There are so many interesting conversations going on right now about marketing, and if you are listening in as I have been lately, the messages are important, accurate and very consistent.

“Attract your target audience into the sales funnel.”

“Transition visitors to your site from anonymous explorers to marketing qualified leads by providing content that answers a question or a need.”

“Nurture by providing valuable and engaging information (that by its nature builds trust and confidence). “

“Move them deeper into the funnel by demonstrating how what you have to offer meets their needs and convert them to sales qualified leads and then customers.”

Like water following a riverbed down to sea level. Wow. It almost seems to good to be true.

For the most part it is true.  Although to put it in more traditional terms, a lead who takes the next step, whether it’s downloading a white paper or an e-book, registering for a webinar, or signing up for a newsletter is giving a “buying signal.” And woe to the sales and marketing organization of today (or any day) that doesn’t have its ear to the ground on that one.

In our exuberance over the power of  inbound (at least as it is often being discussed today) it is important not to lose track of the role of brand-building and where it falls in the funnel-equation.

If you look, really closely look at the marketing funnel there is this very tricky moment when a living, breathing person decides if they are going to jump in.  And that choice is an emotional decision based on how he or she feels about taking the plunge.  As they stand on the edge of the funnel they are saying to themselves, even if unconsciously:

Do I recognize this organization?”

“Do I believe they are who (and what) they say they are?”

“Do I trust them enough to risk the next step?” 

“Are they worth my heart and my mind – even if it is only to spend enough time with them to see what happens next, let alone give them my email?” 

“Or, am I better off to back away?”

“Before I expose my interest and my hand?”

(And that itchiness – most prevalent in a B2B environment and non-millennial demographic – does not even include the downside of what happens when someone makes their interest known in an online environment that is not supported by an adept marketing automation program.)

So what makes someone willing to jump?  What makes a person willing to dive into the funnel and flow like water to their conversion-destination?

I am not alone in advancing the idea that it is a belief and a feeling that they have in their heads (and in their hearts) about the company’s brand.

Here is an apt description of what I mean by brand, which is differentiated from the way brands are being discussed so often today, as in “See the best practices of what brands are doing on Instagram in 2015.”

A brand is a promise:

  • Thad delivers on a pledge of satisfaction and quality
  • That acts as a collection of perceptions in the mind of the customer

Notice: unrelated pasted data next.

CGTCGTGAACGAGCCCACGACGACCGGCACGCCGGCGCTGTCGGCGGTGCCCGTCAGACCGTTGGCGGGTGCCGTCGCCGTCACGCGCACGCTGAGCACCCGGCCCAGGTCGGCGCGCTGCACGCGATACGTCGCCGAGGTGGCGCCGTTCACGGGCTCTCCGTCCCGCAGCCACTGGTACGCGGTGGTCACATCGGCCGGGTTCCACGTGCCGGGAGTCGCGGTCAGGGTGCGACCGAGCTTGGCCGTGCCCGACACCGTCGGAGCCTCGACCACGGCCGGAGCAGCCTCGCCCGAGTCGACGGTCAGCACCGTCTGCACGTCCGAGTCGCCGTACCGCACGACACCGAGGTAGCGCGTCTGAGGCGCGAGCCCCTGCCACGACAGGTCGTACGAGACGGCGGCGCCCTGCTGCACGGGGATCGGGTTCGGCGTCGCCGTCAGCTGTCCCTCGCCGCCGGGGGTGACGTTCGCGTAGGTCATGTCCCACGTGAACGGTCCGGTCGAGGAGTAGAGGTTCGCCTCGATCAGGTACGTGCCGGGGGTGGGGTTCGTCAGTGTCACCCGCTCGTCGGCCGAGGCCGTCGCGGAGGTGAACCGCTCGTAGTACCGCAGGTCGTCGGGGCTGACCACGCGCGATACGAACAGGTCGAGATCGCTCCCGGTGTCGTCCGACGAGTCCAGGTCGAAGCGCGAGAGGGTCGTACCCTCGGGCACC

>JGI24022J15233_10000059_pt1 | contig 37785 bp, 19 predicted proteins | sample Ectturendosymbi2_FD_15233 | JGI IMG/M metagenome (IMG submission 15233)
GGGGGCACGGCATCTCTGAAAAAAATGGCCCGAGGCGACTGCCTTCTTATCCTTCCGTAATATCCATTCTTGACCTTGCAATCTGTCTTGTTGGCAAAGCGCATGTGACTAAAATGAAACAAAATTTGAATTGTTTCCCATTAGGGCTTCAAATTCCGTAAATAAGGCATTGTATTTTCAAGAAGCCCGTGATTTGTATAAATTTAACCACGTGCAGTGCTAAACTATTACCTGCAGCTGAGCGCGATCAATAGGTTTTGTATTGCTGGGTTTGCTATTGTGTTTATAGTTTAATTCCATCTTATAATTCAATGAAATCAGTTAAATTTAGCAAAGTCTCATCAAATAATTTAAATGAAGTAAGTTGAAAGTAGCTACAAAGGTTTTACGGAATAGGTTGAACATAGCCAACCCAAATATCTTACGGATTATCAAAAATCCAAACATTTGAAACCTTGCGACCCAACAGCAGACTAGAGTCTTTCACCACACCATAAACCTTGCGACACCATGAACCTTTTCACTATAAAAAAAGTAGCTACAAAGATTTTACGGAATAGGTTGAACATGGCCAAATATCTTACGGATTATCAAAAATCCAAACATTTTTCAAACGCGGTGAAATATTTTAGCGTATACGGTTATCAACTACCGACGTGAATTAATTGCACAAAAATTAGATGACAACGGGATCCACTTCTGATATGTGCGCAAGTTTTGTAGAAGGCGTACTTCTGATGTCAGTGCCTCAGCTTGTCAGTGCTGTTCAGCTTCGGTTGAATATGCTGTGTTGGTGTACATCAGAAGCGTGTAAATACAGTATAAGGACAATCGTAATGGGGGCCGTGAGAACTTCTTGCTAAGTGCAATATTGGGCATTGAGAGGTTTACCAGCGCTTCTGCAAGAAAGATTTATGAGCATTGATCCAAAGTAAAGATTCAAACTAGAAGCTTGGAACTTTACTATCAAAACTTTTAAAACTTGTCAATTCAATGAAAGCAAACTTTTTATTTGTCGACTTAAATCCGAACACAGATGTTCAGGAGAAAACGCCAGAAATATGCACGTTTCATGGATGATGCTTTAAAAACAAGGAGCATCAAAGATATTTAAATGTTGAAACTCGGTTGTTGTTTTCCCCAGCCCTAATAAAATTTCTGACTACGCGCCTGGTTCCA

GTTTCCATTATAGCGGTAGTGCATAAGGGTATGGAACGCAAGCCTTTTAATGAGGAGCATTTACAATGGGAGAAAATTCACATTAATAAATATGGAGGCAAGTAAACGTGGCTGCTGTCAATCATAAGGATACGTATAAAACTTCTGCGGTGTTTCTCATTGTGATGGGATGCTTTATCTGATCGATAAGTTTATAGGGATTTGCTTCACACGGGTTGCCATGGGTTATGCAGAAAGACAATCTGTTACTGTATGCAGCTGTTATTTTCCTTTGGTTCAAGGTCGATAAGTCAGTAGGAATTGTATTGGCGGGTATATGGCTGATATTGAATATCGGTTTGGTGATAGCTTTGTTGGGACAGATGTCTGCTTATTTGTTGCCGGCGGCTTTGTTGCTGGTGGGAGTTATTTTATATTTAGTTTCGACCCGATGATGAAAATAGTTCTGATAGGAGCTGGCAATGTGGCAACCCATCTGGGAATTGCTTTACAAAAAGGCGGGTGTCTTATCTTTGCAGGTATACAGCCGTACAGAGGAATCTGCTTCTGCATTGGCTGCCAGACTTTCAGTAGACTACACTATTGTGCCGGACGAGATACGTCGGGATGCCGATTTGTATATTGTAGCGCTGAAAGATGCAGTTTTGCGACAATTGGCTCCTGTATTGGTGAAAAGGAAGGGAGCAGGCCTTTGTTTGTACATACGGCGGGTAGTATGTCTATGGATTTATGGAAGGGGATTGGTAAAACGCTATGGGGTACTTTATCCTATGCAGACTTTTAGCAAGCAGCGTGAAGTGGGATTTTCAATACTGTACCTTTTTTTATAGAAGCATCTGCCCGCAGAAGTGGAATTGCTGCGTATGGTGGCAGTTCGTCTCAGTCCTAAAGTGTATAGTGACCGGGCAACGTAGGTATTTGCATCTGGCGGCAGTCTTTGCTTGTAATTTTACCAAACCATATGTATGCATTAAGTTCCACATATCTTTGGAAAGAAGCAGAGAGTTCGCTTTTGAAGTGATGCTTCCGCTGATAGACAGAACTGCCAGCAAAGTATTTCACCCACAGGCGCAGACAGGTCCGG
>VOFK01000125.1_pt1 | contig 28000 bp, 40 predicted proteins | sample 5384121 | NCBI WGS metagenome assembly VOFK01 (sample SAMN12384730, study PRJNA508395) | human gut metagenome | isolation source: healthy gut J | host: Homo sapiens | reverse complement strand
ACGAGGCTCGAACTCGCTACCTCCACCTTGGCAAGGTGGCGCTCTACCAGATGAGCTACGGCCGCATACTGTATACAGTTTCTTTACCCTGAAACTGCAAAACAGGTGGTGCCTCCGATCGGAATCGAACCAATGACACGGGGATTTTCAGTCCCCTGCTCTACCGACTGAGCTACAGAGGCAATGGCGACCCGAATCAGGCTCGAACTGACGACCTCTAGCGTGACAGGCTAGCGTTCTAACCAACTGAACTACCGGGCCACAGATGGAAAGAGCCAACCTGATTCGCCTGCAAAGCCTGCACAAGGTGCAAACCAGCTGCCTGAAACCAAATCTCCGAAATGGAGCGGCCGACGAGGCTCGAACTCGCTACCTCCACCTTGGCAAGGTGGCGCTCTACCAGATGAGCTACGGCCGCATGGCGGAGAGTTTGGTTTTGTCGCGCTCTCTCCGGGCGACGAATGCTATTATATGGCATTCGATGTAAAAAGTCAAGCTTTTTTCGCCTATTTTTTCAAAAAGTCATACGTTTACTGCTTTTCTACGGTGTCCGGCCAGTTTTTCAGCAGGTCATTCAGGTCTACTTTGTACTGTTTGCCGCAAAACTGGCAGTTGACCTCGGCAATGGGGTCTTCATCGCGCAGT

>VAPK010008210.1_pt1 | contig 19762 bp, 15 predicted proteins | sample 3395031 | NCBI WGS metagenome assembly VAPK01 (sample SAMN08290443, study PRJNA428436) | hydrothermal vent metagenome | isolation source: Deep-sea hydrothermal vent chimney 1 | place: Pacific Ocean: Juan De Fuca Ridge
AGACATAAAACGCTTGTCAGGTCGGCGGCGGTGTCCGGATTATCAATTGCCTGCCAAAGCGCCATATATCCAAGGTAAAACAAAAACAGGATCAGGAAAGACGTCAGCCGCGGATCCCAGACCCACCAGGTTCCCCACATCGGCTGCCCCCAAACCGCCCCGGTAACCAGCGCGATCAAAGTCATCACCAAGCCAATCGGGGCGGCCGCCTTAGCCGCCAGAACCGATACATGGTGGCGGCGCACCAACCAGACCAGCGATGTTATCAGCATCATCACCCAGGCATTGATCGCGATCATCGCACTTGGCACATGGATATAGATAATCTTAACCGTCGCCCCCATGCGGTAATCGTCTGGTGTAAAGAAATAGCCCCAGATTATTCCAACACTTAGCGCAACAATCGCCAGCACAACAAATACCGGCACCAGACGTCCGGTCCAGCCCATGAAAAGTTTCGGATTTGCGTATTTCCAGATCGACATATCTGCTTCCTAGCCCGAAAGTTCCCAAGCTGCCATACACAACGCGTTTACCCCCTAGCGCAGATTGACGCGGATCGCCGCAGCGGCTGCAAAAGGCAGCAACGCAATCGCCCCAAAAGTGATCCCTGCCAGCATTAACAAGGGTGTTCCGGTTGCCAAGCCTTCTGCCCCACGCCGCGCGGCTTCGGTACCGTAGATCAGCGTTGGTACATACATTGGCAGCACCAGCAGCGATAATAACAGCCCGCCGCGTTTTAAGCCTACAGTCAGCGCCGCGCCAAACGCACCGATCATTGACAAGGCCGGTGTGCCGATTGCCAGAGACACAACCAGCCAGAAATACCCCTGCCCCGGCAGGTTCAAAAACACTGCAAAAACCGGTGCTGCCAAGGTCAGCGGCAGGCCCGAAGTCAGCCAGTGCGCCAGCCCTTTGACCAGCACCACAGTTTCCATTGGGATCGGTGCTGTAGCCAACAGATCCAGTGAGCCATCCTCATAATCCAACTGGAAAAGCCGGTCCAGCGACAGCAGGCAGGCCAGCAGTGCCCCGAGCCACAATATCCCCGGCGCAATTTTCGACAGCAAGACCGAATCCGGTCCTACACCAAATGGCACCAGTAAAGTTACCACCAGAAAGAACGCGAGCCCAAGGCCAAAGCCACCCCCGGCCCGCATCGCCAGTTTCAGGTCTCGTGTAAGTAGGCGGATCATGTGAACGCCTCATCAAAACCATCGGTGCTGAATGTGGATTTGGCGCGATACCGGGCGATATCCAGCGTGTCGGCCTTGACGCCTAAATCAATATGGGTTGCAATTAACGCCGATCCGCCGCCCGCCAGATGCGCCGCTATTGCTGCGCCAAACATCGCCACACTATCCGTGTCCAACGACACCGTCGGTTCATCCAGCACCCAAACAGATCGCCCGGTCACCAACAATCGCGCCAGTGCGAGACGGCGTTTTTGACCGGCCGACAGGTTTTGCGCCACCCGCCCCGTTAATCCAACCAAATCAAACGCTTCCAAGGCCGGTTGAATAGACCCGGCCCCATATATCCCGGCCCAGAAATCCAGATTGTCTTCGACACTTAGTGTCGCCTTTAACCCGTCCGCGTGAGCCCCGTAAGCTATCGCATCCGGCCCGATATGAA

• And is the sum of the total of the entire customer experience

Put simply, a brand is a reason to choose.  Or as Robert Passikoff so correctly put it in an article for the Forbes CMO Network:

Engagement with the brand – real emotional engagement with the brand – should be the ultimate objective, since it’s the point where the consumers “see” the brand as better meeting the expectations they hold for the Ideal in the category where the brand competes. When they do that, they behave positively toward the brand, the real bottom line, because real emotional engagement correlates very, very, very highly with positive consumer behavior, sales, and profitability.” (Forbes, CMO Network, 6/17/2013 Defining Brand Engagement)

Our ability to understand and engage with customers is a giant step in marketing evolution (as are the analytics that this engagement creates.) It has allowed an unprecedented alignment between sales and marketing, which in turn – for the businesses that do it right – has lead to unparalleled business success. To put it another way, as noted in a study by the Aberdeen Group, “Companies with strong sales and marketing alignment achieve a 20% annual growth rate while companies with poor sales and marketing alignment have a 4% revenue decline.” (HubSpot Blog, 3/6/2014)

What doesn’t necessarily appear in that story – and perhaps can’t, is that the alignment between sales and marketing that drives success is not simply agreement about inbound and the sales funnel or about terminology and processes, and conversion goals.  It is also an agreement between sales and marketing about the importance and power of the brand, and a shared determination to put resources, energy and commitment into brand-building as well as lead generation.

In other words it is not just Smarketing, the love-child of the integration of sales and marketing into the customer acquisition, growth and retention processes.  It B-Smarketing. With brand promise, brand awareness and brand loyalty at the core.

Share this Story:
  • facebook
  • twitter
  • gplus

About Barbara St. Clair